However, if you rarely use the inbox apps, you’re trying to free up some additional space, or you want to remove an app to reinstall it again to fix a particular problem, it’s possible to uninstall inbox modern apps using PowerShell commands. In this guide, you’ll learn the steps to uninstall inbox apps on Windows 10, and any other app that you acquired from the Microsoft Store using PowerShell commands.

Uninstall Windows 10 apps using PowerShell Uninstall Windows 10 built-in apps using PowerShell

Uninstall Windows 10 apps using PowerShell

To uninstall apps using PowerShell commands on Windows 10, use these steps: Once you complete the steps, the app will no longer be available on your device, but you can always reinstall it using the Microsoft Store. If you want to see all the Windows apps installed in the computer type the following command and press Enter: In the output, you’ll see a long list of apps, which can be overwhelming, but you need to do this to know the name of the apps you want to uninstall. For example, if you want to uninstall the Camera app, in the listing you’ll notice that the system name is “Microsoft.WindowsCamera”. In the command make sure to change the app system name for the name of the app that you want to remove. Although, the Camera app was easy to spot, you always want to know how to get the exact app name, because not every app has a very descriptive name. For example, Groove Music system name is “Microsoft.ZuneMusic” and Movie & TV’s system name is “Microsoft.ZuneVideo”.

Uninstall Windows 10 built-in apps using PowerShell

The commands mentioned above will remove the Camera app from Windows 10, but you can use the same steps to uninstall any Microsoft Store app. You can refer to the examples below to remove inbox apps from your device, just replace SampleAppName with the name of the app that you want to uninstall. Example: This command removes the Cortana app on Windows 10. Here are some of the built-in Windows app you can uninstall using PowerShell: 

Cortana: Microsoft.549981C3F5F10 Microsoft Edge: Microsoft.MicrosoftEdge Alarms & Clock: Microsoft.WindowsAlarms Calculator: Microsoft.WindowsCalculator Groove Music: Microsoft.ZuneMusic Get Started: Microsoft.Getstarted Mail and Calendar: Microsoft.windowscommunicationsapps Maps: Microsoft.WindowsMaps Movies & TV: Microsoft.ZuneVideo OneNote: Microsoft.Office.OneNote People: Microsoft.People Photos: Microsoft.Windows.Photos Paint 3D: Microsoft.MSPaint Store: Microsoft.WindowsStore Voice Recorder: Microsoft.SoundRecorder Weather: Microsoft.BingWeather Xbox: Microsoft.XboxApp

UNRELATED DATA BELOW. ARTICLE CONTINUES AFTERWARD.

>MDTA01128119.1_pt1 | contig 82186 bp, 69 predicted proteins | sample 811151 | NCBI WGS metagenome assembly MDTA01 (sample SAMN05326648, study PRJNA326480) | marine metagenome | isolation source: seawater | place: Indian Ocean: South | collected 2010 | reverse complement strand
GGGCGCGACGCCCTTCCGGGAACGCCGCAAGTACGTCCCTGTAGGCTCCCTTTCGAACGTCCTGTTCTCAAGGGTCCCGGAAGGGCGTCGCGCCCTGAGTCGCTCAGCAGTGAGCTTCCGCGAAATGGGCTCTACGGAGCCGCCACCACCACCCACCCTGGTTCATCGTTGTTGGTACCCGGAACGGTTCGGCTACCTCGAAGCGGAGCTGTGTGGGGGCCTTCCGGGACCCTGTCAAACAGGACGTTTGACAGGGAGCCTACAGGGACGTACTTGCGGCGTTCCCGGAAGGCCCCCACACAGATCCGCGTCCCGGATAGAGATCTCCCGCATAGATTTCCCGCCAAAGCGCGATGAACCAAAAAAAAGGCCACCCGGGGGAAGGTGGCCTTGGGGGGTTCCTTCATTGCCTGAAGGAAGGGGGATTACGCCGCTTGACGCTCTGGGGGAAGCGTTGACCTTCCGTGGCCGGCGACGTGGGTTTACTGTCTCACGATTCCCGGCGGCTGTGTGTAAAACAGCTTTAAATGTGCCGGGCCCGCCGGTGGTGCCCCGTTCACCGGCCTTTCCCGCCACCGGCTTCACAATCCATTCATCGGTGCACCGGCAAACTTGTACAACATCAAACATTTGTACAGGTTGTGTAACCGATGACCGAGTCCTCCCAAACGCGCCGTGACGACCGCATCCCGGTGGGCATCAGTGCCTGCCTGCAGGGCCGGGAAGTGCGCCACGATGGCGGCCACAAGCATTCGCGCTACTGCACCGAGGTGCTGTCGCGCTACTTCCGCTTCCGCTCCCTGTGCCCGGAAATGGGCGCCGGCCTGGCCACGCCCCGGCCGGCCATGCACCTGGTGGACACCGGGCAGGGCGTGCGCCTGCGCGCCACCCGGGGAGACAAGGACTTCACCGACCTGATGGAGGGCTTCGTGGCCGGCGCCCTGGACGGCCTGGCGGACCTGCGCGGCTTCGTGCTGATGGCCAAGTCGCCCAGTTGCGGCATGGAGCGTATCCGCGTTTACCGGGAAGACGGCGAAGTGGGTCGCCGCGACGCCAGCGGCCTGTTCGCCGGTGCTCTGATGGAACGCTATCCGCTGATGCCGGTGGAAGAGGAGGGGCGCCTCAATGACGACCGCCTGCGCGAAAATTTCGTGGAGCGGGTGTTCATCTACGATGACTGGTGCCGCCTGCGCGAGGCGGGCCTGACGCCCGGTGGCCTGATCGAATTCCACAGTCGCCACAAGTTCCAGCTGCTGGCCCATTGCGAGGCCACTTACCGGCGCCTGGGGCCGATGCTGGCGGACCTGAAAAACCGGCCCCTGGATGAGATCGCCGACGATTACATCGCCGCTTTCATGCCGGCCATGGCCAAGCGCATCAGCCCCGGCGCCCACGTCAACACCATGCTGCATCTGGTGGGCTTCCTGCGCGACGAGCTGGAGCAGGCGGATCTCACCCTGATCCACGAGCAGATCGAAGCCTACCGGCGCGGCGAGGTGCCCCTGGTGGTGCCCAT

Some built-in apps are really integrated into the operating system, as such you won’t be able to remove them. In fact, you will get a message that reads “This app is part of Windows and cannot be uninstalled on a per-user basis”. Of course, you could find ways to remove them, but they will probably cause more harm than good. If you don’t feel comfortable using PowerShell and removing these apps, you can always create a full backup of your system before modifying the operating system. In case you need to reinstall some of the specific apps, you can always install them back from the Microsoft Store. The process we are seeing in this guide will help you to remove most of the new universal apps, Microsoft is bundling Windows 10, in the case you don’t want them on your device. However, you can also use these instructions for those times where you have apps, such as the Store, Mail and Calendar, and other apps have syncing issues, they don’t open, or simply misbehaving, and uninstalling and reinstalling may just fix the problem. Update July 6, 2020: This guide was originally published in October 2015, and it’s been updated to make sure is current with the latest version of Windows 10. All content on this site is provided with no warranties, express or implied. Use any information at your own risk. Always backup of your device and files before making any changes. Privacy policy info.